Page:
You know how the world has been through the worst financial crisis in decades? You know how countries like Ireland and Iceland who had made themselves into financial hubs via tax breaks for banks are now deep in the crap with burgeoning debt and unemployment? Why don’t we do what they did?
That is John Key’s latest half-baked master plan for the economy.
The Capital Taskforce and Key haven’t revealed how they would attract finance companies to set up backroom operations in New Zealand, but tax breaks seem like the obvious choice.
Without a hint of irony or self-awareness, Key sites the example of Ireland, which secured many finance jobs from London with tax breaks and other enducements, as one to emulate. Key himself moved many Merril Lynch jobs there from London. How many of those jobs still remain, do you think? Not many.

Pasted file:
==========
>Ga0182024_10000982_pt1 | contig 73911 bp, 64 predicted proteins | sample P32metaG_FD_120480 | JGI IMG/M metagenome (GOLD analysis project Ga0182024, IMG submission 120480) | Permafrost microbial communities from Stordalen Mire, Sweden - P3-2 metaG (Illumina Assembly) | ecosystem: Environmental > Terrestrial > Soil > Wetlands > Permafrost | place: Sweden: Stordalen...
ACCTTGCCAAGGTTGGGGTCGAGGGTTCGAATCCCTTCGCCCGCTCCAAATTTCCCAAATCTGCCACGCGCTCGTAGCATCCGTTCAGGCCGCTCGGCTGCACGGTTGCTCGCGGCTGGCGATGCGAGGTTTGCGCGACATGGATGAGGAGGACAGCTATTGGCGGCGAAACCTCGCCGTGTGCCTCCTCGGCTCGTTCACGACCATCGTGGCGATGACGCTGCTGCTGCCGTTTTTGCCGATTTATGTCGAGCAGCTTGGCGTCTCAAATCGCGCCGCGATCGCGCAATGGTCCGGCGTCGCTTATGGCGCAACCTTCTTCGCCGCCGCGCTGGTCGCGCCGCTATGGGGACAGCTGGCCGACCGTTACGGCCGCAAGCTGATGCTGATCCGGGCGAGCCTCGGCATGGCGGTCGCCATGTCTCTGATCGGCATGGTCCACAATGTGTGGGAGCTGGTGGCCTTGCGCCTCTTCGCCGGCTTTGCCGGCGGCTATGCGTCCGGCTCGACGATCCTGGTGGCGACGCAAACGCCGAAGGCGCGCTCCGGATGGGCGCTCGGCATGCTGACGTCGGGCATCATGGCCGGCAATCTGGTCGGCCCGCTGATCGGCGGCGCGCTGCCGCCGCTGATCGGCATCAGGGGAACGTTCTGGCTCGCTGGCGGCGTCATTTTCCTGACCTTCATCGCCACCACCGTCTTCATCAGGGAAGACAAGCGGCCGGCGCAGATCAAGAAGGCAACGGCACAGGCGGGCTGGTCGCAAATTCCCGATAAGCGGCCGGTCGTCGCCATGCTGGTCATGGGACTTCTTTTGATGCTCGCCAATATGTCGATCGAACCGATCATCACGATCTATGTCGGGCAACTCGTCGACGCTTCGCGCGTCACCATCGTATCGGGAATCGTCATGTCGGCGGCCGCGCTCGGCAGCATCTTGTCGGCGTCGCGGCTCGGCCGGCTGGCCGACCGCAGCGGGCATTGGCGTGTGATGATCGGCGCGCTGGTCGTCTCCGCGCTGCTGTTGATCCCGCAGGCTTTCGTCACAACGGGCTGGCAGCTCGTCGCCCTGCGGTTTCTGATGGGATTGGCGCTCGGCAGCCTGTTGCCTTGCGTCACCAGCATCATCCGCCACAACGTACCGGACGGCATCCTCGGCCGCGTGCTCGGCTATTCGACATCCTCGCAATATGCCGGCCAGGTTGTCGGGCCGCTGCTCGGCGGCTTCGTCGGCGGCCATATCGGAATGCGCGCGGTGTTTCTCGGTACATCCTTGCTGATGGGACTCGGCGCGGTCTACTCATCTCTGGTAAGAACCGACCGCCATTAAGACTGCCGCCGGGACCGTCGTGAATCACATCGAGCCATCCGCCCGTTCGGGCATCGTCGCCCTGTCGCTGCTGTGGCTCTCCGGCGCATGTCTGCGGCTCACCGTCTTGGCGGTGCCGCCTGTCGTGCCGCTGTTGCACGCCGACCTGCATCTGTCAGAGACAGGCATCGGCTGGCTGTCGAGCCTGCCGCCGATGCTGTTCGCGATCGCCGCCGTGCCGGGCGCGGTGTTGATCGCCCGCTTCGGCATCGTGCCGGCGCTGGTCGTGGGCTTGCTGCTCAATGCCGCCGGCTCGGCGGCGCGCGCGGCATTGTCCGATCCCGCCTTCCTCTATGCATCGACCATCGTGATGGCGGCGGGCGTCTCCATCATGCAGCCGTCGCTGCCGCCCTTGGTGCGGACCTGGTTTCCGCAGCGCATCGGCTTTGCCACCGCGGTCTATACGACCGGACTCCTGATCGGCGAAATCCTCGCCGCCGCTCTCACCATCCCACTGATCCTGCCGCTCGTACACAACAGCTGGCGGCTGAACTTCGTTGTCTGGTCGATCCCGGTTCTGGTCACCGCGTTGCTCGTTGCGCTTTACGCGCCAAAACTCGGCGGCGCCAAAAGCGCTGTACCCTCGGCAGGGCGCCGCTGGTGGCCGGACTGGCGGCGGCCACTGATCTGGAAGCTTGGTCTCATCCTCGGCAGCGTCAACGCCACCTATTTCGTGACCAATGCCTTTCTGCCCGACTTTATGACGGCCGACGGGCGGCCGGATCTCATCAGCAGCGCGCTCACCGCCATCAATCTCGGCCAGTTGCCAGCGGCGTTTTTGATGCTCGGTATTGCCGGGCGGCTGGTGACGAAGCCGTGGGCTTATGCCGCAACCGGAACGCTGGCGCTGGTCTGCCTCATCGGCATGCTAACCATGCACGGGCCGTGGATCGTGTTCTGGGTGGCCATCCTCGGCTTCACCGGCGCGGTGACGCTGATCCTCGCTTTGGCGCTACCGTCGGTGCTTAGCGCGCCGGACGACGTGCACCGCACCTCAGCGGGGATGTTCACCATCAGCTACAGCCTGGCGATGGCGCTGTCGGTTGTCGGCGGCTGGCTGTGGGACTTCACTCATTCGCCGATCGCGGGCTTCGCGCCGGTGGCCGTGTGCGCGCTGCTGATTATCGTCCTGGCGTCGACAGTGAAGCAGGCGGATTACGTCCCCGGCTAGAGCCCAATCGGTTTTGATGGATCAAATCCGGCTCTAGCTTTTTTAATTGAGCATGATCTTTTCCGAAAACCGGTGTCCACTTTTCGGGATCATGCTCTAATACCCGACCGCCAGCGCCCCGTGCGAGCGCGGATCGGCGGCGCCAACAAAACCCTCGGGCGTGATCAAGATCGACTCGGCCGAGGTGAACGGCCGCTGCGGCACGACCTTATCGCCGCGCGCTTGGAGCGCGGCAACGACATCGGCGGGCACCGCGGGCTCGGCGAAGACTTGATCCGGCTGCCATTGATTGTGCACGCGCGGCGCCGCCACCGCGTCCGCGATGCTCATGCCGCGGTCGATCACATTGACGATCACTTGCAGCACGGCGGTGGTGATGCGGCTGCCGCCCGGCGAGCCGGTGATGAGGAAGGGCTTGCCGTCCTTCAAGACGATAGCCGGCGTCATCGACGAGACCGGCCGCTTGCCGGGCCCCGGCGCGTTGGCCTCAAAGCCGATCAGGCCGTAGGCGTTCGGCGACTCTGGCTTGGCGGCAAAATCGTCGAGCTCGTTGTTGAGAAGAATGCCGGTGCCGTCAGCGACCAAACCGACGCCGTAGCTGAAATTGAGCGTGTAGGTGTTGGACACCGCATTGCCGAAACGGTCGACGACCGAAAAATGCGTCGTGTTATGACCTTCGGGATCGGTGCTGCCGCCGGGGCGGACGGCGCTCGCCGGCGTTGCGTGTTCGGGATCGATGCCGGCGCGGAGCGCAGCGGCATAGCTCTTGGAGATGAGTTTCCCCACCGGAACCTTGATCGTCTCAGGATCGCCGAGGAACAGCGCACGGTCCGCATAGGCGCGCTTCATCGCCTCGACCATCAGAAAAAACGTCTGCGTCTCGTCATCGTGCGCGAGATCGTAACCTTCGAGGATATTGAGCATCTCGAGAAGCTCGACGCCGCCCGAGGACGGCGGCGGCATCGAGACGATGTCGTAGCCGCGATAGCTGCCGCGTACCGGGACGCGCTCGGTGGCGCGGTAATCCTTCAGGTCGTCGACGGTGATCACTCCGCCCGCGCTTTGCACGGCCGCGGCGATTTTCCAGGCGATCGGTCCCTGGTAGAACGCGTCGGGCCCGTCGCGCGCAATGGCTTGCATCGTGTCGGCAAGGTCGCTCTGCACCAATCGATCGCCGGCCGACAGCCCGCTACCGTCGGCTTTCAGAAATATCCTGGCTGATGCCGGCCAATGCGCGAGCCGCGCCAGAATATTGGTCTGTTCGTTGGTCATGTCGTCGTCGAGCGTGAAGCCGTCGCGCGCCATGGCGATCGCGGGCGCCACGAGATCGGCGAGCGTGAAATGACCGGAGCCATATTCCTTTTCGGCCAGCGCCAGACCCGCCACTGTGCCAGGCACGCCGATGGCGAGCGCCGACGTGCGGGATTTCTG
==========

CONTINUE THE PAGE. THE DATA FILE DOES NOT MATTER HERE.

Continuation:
It was fun for Ireland while the party lasted but that’s no basis for sustainable wealth. As soon as the markets turned, as they inevitably do, Ireland and Iceland found themselves having to spend billions bailing out subsidiaries of foreign-owned banks, lest they collapse and take their domestic economies down too, and massively overextended from a spending and tax cut partly paid for by debt and premised on ever-lasting growth.
Real wealth is not created by swapping pieces of paper, it’s not created by digging up irreplaceable minerals. It is created by sustainable use of our natural resources, and the skills and talents of our people. Key does not seem to understand that.
To create a trifling number of jobs, Key is willing to expose our entire economy to an Iceland scenario. As always, he is looking for the lazy way out, the quick fix. In doing so, he puts our economy at great risk.